ALEXANDRIA, Va. -- In the aftermath of two deadly hurricanes that reduced fuel supply and increased demand, consumers now hold a pessimistic view of the state of the economy, according to the latest Consumer Fuels Survey from NACS. This report was conducted during the southeastern evacuations when concerns were high over fuel availability in preparation for Hurricane Irma.
The survey noted that more than four-fifths of Americans (83%) said gas prices affect their feelings toward the economy. With gas prices up 30 cents over the 30-day period to $2.59 (at the time of the survey), only 54% of Americans are optimistic about today’s economy—a 6% drop from August and the lowest since October 2016. Additionally, 82% of Americans say that gas prices are “much higher” (32%) or “somewhat higher” (50%) than prices were 30 days ago. This is the largest monthly increase reported in the nearly five-year existence of the NACS Monthly Consumer Fuels Survey.
Consumers in the past several months have reported an expectation of rising gas prices: 42% in August anticipated higher September prices, while 41% in July predicted higher prices in August. Southeast consumers—who battled Hurricane Irma—were most likely to say gas prices today are “much higher” than 30 days ago (42%). Anticipating future repercussions from the storms, 55% of American gas consumers say they believe prices 30 days from now with be higher than today. However, the general effect of “higher” prices is observed across all regions: 81% in the Northeast, 80% in Midwest, 88% in the South and 76% in the West.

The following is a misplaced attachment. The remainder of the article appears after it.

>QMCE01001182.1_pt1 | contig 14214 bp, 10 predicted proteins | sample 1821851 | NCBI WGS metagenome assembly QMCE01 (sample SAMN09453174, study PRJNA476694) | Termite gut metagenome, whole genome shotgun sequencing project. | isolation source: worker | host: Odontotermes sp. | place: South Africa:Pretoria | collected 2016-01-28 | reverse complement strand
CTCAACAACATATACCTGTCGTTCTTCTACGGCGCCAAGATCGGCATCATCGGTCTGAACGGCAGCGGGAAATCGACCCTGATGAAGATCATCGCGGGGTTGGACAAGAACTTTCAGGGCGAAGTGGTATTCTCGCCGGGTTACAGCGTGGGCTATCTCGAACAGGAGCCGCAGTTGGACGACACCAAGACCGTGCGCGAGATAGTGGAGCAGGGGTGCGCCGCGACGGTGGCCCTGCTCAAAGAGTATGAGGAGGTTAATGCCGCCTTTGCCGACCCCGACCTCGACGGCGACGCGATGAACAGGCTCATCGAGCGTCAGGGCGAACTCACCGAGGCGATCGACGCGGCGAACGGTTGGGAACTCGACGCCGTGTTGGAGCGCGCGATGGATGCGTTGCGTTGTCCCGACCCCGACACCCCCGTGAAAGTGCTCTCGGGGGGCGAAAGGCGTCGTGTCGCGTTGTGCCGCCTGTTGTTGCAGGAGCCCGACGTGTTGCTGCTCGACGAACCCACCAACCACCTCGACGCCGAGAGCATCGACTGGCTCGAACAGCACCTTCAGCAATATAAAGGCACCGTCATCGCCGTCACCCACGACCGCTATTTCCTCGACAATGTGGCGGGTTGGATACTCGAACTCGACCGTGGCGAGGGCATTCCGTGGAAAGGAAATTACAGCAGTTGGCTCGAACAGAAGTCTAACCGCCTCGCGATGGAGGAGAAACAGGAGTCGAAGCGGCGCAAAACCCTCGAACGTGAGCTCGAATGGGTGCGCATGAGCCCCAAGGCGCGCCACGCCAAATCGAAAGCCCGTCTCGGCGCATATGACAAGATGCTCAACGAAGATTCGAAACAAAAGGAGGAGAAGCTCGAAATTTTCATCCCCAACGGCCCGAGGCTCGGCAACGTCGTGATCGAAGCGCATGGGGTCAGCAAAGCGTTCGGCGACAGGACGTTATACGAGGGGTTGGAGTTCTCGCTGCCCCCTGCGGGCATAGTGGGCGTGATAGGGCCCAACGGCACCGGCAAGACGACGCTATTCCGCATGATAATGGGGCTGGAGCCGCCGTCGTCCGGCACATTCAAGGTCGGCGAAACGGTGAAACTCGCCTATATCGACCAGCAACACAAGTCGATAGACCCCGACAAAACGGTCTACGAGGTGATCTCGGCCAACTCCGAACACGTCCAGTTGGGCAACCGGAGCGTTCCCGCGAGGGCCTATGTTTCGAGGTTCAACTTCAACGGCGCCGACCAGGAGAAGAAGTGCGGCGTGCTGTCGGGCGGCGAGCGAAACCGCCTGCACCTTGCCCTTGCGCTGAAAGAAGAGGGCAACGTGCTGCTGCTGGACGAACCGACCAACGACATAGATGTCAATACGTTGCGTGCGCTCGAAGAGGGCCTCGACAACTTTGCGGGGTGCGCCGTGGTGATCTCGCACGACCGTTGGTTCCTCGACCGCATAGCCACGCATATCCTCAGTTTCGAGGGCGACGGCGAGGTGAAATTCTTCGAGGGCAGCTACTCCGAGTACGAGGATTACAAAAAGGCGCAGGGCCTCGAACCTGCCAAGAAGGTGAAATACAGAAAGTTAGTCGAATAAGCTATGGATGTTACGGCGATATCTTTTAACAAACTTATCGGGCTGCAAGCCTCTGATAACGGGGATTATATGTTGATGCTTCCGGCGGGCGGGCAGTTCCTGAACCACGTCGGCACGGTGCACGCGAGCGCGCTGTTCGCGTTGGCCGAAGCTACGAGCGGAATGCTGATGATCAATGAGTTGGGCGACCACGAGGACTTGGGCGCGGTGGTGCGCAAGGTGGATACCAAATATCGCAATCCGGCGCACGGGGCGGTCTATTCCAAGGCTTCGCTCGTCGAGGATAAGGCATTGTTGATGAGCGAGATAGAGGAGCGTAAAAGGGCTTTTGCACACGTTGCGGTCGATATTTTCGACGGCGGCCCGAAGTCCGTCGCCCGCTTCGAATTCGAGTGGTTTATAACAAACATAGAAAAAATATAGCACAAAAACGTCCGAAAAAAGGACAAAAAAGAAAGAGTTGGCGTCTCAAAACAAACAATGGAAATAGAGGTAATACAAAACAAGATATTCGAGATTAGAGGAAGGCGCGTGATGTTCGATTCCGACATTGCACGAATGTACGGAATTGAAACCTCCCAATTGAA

These catastrophes drastically affected the U.S. transportation market. The effects of Hurricane Harvey—the first major hurricane to hit the U.S. mainland since 2005—are still being felt, as approximately 10% of U.S. refining capacity is still offline.
Jeff Lenard, vice president of strategic industry initiatives for NACS, Alexandria, Va., said the lagging retail prices behind wholesale prices is a typical pattern after major storms. “From Aug. 23 through Sept. 4, wholesale prices jumped 21.1%, and retail prices went up 12.7%,” he said. “Similar metrics were seen after [hurricanes] Katrina and Rita in 2005, the last time a major hurricane hit the U.S. mainland. Like their customers, retailers hope that the damage to the fueling infrastructure—including to their retail locations—is minimal and can quickly return to normal operations.”
NACS has partnered with the American Red Cross to collect donations for areas affected by hurricanes Harvey and Irma, and has developed resources to assist retailers and others with disaster recovery and relief.
The Consumer Fuels Survey was conducted online by Penn Schoen Berland; 1,162 U.S. adults who purchase fuel for a vehicle such as a car, truck or van at least once per month were surveyed Sept. 5-8, 2017. Summary results are available at nacsonline.com/fuelssurvey.